What Are the Levels of Spinal Cord Injuries?
Spinal cord injuries are often life-altering. You need the help of experienced personal injury and workers’ compensation lawyers if you suffer any type of damage to your spinal cord in an accident that wasn’t your fault. The lawyers at Silverman, McDonald & Friedman are ready to assert your rights. Call us now.
Accident victims who experience a spinal cord injury (SCI) may become fully or partially paralyzed. SCI victims often live with chronic pain, and are unable to work again or must work in a different career post-accident. Patients often require long-term physical, occupational, rehabilitation, and vocational therapy.
Common causes of SCI injuries include vehicle accidents, construction accidents, industrial accidents, and slips and falls. Employees who suffer a spinal cord injury have the right to seek payment of all their medical bills through workers’ compensation and, generally, about two-thirds of their lost wages.
Anyone who suffers an SCI through the negligence of a non-employer can file a personal injury claim for all their medical expenses, all their lost income, and their pain and suffering.
According to SCI Progress, the spinal cord is the part of your anatomy that sends and receives signals from the brain to your body’s extremities. The spinal cord ensures that you can wiggle your toes and move your fingers. It helps you breathe properly, regulate your body temperature, monitor your heart rate, and “control life-saving reflexes.” The spinal cord “runs from your brain stem to around the first or second lumbar vertebrae—around 40 cm.” This long cord of nerves is contained within the spine. The individual vertebrae of your help protect your spinal cord while allowing for flexibility.
The cervical, thoracic, lumbar, sacral, and coccygeal vertebrae
Your spine is composed of the following vertebrae, each of which has a unique anatomical number:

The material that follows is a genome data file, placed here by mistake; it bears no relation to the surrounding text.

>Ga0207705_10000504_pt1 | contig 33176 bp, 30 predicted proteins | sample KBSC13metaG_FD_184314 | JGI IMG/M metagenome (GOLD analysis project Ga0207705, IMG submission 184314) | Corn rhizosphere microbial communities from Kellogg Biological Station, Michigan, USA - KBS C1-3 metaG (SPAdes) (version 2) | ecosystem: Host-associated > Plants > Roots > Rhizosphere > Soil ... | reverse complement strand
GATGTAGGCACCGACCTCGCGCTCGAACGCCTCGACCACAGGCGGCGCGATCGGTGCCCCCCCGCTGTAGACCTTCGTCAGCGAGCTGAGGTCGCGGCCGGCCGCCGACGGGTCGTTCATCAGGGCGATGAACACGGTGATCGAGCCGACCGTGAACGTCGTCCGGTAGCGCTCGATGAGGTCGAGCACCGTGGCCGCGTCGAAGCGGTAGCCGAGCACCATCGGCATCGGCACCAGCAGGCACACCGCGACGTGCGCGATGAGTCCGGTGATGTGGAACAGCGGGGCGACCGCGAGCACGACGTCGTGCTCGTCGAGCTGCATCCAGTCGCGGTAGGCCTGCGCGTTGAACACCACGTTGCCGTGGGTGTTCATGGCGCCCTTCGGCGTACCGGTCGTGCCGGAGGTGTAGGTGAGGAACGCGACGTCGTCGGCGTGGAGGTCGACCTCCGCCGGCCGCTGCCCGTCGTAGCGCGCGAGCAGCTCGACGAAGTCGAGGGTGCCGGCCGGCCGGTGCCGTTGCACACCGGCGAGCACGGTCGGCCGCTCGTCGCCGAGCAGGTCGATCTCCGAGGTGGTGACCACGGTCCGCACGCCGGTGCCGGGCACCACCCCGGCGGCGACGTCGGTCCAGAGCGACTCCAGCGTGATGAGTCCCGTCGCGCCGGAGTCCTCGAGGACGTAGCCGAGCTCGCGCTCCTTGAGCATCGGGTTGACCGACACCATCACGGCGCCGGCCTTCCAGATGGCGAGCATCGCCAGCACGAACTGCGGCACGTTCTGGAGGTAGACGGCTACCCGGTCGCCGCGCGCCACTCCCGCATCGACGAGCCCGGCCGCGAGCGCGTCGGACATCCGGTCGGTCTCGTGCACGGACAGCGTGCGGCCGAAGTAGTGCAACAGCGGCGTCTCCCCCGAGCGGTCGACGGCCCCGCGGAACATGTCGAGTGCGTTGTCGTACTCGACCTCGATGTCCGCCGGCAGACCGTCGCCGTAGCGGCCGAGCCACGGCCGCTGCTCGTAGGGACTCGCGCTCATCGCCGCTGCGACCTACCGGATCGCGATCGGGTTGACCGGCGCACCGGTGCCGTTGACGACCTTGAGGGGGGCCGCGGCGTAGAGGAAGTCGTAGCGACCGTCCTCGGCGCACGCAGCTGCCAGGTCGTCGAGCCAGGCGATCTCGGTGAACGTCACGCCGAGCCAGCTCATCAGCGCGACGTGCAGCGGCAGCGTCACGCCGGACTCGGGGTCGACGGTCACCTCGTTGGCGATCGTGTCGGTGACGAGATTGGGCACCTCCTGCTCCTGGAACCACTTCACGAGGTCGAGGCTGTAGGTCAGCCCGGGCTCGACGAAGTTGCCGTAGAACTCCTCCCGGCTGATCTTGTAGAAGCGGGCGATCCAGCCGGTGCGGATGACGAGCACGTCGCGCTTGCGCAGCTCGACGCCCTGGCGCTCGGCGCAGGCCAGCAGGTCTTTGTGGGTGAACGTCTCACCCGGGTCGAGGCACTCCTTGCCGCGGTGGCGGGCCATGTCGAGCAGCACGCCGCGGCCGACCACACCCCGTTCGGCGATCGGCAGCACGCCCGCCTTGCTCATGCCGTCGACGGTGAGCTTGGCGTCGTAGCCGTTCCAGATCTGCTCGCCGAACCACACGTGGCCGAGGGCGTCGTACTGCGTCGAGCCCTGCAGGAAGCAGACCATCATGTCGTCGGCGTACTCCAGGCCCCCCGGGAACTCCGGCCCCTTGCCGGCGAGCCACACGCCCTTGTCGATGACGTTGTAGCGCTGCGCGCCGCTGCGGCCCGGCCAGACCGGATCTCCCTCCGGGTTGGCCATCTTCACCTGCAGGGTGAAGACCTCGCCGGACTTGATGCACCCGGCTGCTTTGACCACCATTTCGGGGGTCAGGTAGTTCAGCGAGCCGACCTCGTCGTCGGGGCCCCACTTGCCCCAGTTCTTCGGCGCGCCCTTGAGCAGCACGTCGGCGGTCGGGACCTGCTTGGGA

- The cervical vertebrae. C1-C7. These vertebrae are located in your neck.
- The thoracic vertebrae. T1-T12. These vertebrae begin at your shoulders and extend through your upper back.
- The lumbar vertebrae. L1-L5. These vertebrae start near the small of your back. They flow into the sacral vertebrae.
- The sacral vertebrae. Called 5 as a collective, these vertebrae are located in your pelvis.
- The coccygeal vertebrae. Called 4 as a collective, these vertebrae are located in your pelvis.
Each section of vertebrae corresponds to sections of the spinal cord, and each section is responsible for certain tasks. The spinal cord in the:
- Cervical vertebrae assists breathing and control arm movements.
- Thoracic vertebrae assists the chest and abdominal muscles.
- Lumbar vertebrae assists leg movements, hip movements, and bladder/bowel control.
- Sacral and coccygeal vertebrae assists bladder/bowel control, balance, and sexual functions.
When the spinal cord is damaged, medical professionals assign the injury by vertebrae level.
Cervical spinal cord injuries
The most severe injuries are in the cervical regions. Many cervical injuries may be fatal. The brain may also be damaged due to the close proximity between the neck and the brain. SCI Progress notes that “cervical spinal cord injuries almost always result in quadriplegia,” and injuries to the C1-C4 vertebrae “always cause quadriplegia, and can cause problems with breathing, speaking, and bladder/bowel function.”
Injuries to the C5-C7 SCI levels generally cause the following disorders: